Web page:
The construction sector has performed dismally in the first half of the year with a number of contracts either shelved or cancelled altogether.
As a result of the deepening economic crisis characterised by foreign currency shortages, a debilitating liquidity crunch, runaway inflation, policy inconsistency and massive power cuts, companies in the construction sector are battling to remain viable.
In an interview, Zimbabwe Building Contractors' Association president Francis Mangwendeza said the sector has been hard hit by the economic downturn.
"The construction sector has not fared well at all during the first half of the year. A considerable number of contracts have been cancelled, shelved or are in limbo because contract budgets or monetary provisions have suddenly been eroded and require funding that is now nine times higher than before," Mangwendeza said.
"This lack of contract activity has led to substantially high numbers of company closures. As a result, companies have terminated employee contracts, leading to very high levels of unemployment for construction workers. For those companies still operational, the employee numbers have been reduced drastically."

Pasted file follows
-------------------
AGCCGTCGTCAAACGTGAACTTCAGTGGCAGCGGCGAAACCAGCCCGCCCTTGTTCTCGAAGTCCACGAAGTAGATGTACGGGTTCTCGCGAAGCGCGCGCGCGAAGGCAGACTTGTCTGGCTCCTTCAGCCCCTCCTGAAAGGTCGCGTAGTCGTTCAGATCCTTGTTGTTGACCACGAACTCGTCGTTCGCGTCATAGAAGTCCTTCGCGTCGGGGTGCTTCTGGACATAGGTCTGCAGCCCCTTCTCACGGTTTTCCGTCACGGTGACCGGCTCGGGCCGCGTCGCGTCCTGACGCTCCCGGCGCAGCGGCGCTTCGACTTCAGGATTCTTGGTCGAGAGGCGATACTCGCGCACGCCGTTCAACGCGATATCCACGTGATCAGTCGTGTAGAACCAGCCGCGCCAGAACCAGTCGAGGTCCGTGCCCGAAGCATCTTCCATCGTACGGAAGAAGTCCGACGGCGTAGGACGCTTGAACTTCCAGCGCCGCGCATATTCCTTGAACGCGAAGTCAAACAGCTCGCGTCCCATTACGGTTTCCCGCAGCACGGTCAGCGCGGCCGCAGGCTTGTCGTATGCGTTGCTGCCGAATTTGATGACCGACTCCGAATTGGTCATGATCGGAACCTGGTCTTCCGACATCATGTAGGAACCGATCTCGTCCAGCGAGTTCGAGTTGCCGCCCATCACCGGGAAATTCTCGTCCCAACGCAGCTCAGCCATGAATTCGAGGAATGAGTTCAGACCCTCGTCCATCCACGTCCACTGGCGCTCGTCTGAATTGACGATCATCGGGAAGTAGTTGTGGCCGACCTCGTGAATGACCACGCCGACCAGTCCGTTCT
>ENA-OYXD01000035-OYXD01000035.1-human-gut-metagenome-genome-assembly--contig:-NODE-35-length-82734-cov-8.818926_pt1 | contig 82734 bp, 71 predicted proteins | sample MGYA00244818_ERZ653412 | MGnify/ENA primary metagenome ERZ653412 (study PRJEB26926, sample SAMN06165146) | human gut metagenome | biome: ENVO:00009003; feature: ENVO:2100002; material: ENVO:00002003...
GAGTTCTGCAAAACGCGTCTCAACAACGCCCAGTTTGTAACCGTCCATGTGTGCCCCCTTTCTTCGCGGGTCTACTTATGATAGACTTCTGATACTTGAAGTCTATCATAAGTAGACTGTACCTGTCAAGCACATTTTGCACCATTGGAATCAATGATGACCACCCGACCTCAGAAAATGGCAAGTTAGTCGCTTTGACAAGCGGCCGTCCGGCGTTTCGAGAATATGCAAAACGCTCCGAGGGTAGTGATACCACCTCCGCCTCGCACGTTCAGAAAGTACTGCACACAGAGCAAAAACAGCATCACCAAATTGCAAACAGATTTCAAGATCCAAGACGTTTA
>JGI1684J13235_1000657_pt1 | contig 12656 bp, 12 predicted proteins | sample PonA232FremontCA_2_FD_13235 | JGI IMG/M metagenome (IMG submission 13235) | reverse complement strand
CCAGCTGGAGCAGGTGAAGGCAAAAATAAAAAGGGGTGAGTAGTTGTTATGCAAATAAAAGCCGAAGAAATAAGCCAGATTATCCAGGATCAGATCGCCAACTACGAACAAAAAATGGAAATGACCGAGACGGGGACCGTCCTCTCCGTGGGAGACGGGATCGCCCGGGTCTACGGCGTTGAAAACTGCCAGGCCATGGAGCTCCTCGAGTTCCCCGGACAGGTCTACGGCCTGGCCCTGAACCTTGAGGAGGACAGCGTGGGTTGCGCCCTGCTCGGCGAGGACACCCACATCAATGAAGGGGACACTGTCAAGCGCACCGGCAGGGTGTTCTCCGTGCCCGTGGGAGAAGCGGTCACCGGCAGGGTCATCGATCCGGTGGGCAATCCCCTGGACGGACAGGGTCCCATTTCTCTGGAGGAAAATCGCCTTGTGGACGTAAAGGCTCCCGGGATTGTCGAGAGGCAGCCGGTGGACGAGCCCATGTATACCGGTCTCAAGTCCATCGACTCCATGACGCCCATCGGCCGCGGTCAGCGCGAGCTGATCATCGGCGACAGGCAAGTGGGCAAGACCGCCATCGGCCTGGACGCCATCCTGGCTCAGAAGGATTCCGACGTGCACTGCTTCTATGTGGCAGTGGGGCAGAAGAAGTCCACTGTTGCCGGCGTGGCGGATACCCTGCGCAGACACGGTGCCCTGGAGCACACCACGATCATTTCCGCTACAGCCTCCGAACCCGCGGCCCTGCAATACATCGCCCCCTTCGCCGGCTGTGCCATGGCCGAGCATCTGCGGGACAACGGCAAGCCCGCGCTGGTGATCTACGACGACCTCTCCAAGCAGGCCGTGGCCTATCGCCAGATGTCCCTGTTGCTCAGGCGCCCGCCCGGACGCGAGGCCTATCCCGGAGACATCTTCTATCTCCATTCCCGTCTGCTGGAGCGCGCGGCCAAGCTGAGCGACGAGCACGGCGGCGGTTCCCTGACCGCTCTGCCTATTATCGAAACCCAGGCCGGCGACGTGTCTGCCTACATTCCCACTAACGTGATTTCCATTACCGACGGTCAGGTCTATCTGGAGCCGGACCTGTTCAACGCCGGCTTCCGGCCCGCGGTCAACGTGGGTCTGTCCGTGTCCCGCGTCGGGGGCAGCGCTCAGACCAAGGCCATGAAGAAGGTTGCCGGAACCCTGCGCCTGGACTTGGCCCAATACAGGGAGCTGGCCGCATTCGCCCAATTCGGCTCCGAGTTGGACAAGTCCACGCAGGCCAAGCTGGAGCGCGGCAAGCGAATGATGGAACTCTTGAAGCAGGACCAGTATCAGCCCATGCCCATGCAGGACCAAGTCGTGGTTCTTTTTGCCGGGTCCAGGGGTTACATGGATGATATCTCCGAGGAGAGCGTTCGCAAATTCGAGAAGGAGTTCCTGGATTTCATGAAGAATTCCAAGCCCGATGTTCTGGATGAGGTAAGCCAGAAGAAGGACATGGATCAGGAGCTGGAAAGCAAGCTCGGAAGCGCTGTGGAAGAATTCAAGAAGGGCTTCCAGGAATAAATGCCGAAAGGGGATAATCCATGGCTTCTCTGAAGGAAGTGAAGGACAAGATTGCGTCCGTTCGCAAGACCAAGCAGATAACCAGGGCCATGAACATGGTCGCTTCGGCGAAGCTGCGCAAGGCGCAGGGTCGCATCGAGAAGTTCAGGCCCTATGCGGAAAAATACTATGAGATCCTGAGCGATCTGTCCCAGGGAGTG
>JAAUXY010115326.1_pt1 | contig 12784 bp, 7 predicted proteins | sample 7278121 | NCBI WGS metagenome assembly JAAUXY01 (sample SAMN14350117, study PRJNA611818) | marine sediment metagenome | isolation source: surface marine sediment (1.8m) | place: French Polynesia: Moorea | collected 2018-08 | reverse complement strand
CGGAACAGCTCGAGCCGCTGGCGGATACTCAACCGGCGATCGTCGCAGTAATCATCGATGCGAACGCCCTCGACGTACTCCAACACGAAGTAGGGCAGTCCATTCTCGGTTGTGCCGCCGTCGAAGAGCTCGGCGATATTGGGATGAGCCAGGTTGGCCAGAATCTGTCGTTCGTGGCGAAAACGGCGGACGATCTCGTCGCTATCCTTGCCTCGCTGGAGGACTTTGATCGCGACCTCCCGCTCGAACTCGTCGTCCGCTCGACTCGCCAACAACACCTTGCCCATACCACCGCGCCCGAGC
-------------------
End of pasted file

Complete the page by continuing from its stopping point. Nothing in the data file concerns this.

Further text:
He pointed out that the situation is even worse for workers in the sector because a large number of them are no longer employed and, for those that are still "lucky" to be employed, their wages have been drastically eroded and they can barely sustain themselves at the current levels.
On Statutory Instrument 142 of 2019 which banned the use of the multi-currency regime and made the Zimbabwe dollar the sole legal tender, Mangwendeza said the policy has brought about further difficulties for the sector.
"SI 142 came at a time when the industry was adjusting to the issue of converting US dollar contracts to ZWL. The issues that were relevant then remain. The industry has a long cycle from tender to completion, thus the biggest problems that the industry faces are to do with economic stability," he said.
"For prior existing contracts transitioning from US dollar contracts into ZWL has remained a thorny issue. For contracts that were completed in US dollar there are outstanding issues involving outstanding claims including retention amounts that remain unresolved.
We are cognisant of our clients' position which is that tenders that were previously, for example, one million dollars, are now valued at nine million dollars, an increase which most clients are struggling to fund."
Read the original article on Zimbabwe Independent.
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